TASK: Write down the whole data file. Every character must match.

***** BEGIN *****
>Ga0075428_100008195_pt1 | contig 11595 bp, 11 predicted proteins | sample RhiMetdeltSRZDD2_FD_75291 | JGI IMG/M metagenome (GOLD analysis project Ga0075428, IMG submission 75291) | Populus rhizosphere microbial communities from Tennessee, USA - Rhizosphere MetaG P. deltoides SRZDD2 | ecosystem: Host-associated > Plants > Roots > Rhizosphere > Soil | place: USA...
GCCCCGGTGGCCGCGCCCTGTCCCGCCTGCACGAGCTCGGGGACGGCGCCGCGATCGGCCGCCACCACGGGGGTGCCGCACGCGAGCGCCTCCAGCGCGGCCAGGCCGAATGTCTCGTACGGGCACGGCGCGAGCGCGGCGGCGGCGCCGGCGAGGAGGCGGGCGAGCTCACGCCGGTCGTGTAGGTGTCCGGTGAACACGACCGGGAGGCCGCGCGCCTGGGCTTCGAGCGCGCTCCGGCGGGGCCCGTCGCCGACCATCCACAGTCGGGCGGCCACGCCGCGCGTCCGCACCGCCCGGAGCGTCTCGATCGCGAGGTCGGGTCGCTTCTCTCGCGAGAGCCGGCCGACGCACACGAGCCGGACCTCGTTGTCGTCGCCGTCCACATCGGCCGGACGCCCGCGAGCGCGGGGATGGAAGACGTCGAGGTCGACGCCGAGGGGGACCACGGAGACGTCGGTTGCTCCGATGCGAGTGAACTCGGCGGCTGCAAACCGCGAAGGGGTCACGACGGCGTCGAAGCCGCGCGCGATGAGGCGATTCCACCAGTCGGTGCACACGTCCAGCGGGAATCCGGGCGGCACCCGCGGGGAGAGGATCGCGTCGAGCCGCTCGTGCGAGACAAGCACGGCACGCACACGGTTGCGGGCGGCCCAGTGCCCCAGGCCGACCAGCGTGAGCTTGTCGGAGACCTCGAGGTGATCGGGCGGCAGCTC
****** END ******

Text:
>Ga0075428_100008195_pt1 | contig 11595 bp, 11 predicted proteins | sample RhiMetdeltSRZDD2_FD_75291 | JGI IMG/M metagenome (GOLD analysis project Ga0075428, IMG submission 75291) | Populus rhizosphere microbial communities from Tennessee, USA - Rhizosphere MetaG P. deltoides SRZDD2 | ecosystem: Host-associated > Plants > Roots > Rhizosphere > Soil | place: USA...
GCCCCGGTGGCCGCGCCCTGTCCCGCCTGCACGAGCTCGGGGACGGCGCCGCGATCGGCCGCCACCACGGGGGTGCCGCACGCGAGCGCCTCCAGCGCGGCCAGGCCGAATGTCTCGTACGGGCACGGCGCGAGCGCGGCGGCGGCGCCGGCGAGGAGGCGGGCGAGCTCACGCCGGTCGTGTAGGTGTCCGGTGAACACGACCGGGAGGCCGCGCGCCTGGGCTTCGAGCGCGCTCCGGCGGGGCCCGTCGCCGACCATCCACAGTCGGGCGGCCACGCCGCGCGTCCGCACCGCCCGGAGCGTCTCGATCGCGAGGTCGGGTCGCTTCTCTCGCGAGAGCCGGCCGACGCACACGAGCCGGACCTCGTTGTCGTCGCCGTCCACATCGGCCGGACGCCCGCGAGCGCGGGGATGGAAGACGTCGAGGTCGACGCCGAGGGGGACCACGGAGACGTCGGTTGCTCCGATGCGAGTGAACTCGGCGGCTGCAAACCGCGAAGGGGTCACGACGGCGTCGAAGCCGCGCGCGATGAGGCGATTCCACCAGTCGGTGCACACGTCCAGCGGGAATCCGGGCGGCACCCGCGGGGAGAGGATCGCGTCGAGCCGCTCGTGCGAGACAAGCACGGCACGCACACGGTTGCGGGCGGCCCAGTGCCCCAGGCCGACCAGCGTGAGCTTGTCGGAGACCTCGAGGTGATCGGGCGGCAGCTC